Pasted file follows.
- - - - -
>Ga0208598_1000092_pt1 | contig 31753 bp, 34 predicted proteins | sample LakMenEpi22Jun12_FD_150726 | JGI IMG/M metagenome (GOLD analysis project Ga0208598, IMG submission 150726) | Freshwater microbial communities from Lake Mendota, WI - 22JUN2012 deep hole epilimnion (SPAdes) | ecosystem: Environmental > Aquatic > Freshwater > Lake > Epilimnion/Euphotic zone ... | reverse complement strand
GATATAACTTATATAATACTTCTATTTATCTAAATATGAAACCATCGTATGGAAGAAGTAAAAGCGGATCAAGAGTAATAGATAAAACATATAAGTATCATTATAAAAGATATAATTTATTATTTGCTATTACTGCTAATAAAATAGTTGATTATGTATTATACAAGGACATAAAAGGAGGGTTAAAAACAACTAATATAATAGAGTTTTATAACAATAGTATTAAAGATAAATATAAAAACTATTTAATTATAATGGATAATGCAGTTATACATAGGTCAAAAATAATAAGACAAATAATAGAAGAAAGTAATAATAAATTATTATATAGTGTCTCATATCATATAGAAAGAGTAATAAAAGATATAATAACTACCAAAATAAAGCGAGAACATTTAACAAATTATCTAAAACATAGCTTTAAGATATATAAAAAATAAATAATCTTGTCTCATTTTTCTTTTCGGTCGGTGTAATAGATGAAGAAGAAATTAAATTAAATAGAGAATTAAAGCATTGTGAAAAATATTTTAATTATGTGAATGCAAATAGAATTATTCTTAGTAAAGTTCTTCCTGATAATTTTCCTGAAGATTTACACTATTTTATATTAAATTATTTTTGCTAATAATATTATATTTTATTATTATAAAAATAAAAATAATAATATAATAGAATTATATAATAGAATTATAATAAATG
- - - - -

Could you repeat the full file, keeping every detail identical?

>Ga0208598_1000092_pt1 | contig 31753 bp, 34 predicted proteins | sample LakMenEpi22Jun12_FD_150726 | JGI IMG/M metagenome (GOLD analysis project Ga0208598, IMG submission 150726) | Freshwater microbial communities from Lake Mendota, WI - 22JUN2012 deep hole epilimnion (SPAdes) | ecosystem: Environmental > Aquatic > Freshwater > Lake > Epilimnion/Euphotic zone ... | reverse complement strand
GATATAACTTATATAATACTTCTATTTATCTAAATATGAAACCATCGTATGGAAGAAGTAAAAGCGGATCAAGAGTAATAGATAAAACATATAAGTATCATTATAAAAGATATAATTTATTATTTGCTATTACTGCTAATAAAATAGTTGATTATGTATTATACAAGGACATAAAAGGAGGGTTAAAAACAACTAATATAATAGAGTTTTATAACAATAGTATTAAAGATAAATATAAAAACTATTTAATTATAATGGATAATGCAGTTATACATAGGTCAAAAATAATAAGACAAATAATAGAAGAAAGTAATAATAAATTATTATATAGTGTCTCATATCATATAGAAAGAGTAATAAAAGATATAATAACTACCAAAATAAAGCGAGAACATTTAACAAATTATCTAAAACATAGCTTTAAGATATATAAAAAATAAATAATCTTGTCTCATTTTTCTTTTCGGTCGGTGTAATAGATGAAGAAGAAATTAAATTAAATAGAGAATTAAAGCATTGTGAAAAATATTTTAATTATGTGAATGCAAATAGAATTATTCTTAGTAAAGTTCTTCCTGATAATTTTCCTGAAGATTTACACTATTTTATATTAAATTATTTTTGCTAATAATATTATATTTTATTATTATAAAAATAAAAATAATAATATAATAGAATTATATAATAGAATTATAATAAATG